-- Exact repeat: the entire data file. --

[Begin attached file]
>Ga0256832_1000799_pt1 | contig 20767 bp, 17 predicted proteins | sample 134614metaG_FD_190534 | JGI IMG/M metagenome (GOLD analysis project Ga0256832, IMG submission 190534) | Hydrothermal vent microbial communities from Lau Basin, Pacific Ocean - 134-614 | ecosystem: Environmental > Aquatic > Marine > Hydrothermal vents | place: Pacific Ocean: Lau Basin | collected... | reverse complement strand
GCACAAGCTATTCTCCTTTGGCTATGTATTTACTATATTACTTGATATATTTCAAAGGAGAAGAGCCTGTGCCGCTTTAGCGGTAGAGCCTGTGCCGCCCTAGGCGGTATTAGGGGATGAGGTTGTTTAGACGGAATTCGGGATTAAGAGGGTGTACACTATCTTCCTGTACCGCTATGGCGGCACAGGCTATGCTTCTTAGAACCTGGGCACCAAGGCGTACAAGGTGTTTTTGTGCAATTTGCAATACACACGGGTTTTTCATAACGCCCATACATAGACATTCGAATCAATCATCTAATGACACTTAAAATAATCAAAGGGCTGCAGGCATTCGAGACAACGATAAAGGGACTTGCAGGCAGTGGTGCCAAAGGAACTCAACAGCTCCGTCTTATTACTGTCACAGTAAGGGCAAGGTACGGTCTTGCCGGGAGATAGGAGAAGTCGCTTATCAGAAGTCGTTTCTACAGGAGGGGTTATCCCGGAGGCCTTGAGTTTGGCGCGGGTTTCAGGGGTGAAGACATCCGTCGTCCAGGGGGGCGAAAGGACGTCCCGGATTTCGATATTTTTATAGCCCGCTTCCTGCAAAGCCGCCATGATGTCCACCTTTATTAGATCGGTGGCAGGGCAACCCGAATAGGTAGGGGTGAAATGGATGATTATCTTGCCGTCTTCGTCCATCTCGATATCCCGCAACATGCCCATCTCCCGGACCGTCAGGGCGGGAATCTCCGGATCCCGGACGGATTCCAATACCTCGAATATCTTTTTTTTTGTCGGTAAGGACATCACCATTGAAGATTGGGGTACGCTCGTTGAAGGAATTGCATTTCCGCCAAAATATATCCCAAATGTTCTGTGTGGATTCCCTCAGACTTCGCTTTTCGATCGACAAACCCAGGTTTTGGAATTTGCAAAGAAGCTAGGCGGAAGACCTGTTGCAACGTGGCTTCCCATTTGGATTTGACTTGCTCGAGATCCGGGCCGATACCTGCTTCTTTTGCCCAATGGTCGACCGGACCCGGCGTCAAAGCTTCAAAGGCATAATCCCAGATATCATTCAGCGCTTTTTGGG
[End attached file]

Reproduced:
>Ga0256832_1000799_pt1 | contig 20767 bp, 17 predicted proteins | sample 134614metaG_FD_190534 | JGI IMG/M metagenome (GOLD analysis project Ga0256832, IMG submission 190534) | Hydrothermal vent microbial communities from Lau Basin, Pacific Ocean - 134-614 | ecosystem: Environmental > Aquatic > Marine > Hydrothermal vents | place: Pacific Ocean: Lau Basin | collected... | reverse complement strand
GCACAAGCTATTCTCCTTTGGCTATGTATTTACTATATTACTTGATATATTTCAAAGGAGAAGAGCCTGTGCCGCTTTAGCGGTAGAGCCTGTGCCGCCCTAGGCGGTATTAGGGGATGAGGTTGTTTAGACGGAATTCGGGATTAAGAGGGTGTACACTATCTTCCTGTACCGCTATGGCGGCACAGGCTATGCTTCTTAGAACCTGGGCACCAAGGCGTACAAGGTGTTTTTGTGCAATTTGCAATACACACGGGTTTTTCATAACGCCCATACATAGACATTCGAATCAATCATCTAATGACACTTAAAATAATCAAAGGGCTGCAGGCATTCGAGACAACGATAAAGGGACTTGCAGGCAGTGGTGCCAAAGGAACTCAACAGCTCCGTCTTATTACTGTCACAGTAAGGGCAAGGTACGGTCTTGCCGGGAGATAGGAGAAGTCGCTTATCAGAAGTCGTTTCTACAGGAGGGGTTATCCCGGAGGCCTTGAGTTTGGCGCGGGTTTCAGGGGTGAAGACATCCGTCGTCCAGGGGGGCGAAAGGACGTCCCGGATTTCGATATTTTTATAGCCCGCTTCCTGCAAAGCCGCCATGATGTCCACCTTTATTAGATCGGTGGCAGGGCAACCCGAATAGGTAGGGGTGAAATGGATGATTATCTTGCCGTCTTCGTCCATCTCGATATCCCGCAACATGCCCATCTCCCGGACCGTCAGGGCGGGAATCTCCGGATCCCGGACGGATTCCAATACCTCGAATATCTTTTTTTTTGTCGGTAAGGACATCACCATTGAAGATTGGGGTACGCTCGTTGAAGGAATTGCATTTCCGCCAAAATATATCCCAAATGTTCTGTGTGGATTCCCTCAGACTTCGCTTTTCGATCGACAAACCCAGGTTTTGGAATTTGCAAAGAAGCTAGGCGGAAGACCTGTTGCAACGTGGCTTCCCATTTGGATTTGACTTGCTCGAGATCCGGGCCGATACCTGCTTCTTTTGCCCAATGGTCGACCGGACCCGGCGTCAAAGCTTCAAAGGCATAATCCCAGATATCATTCAGCGCTTTTTGGG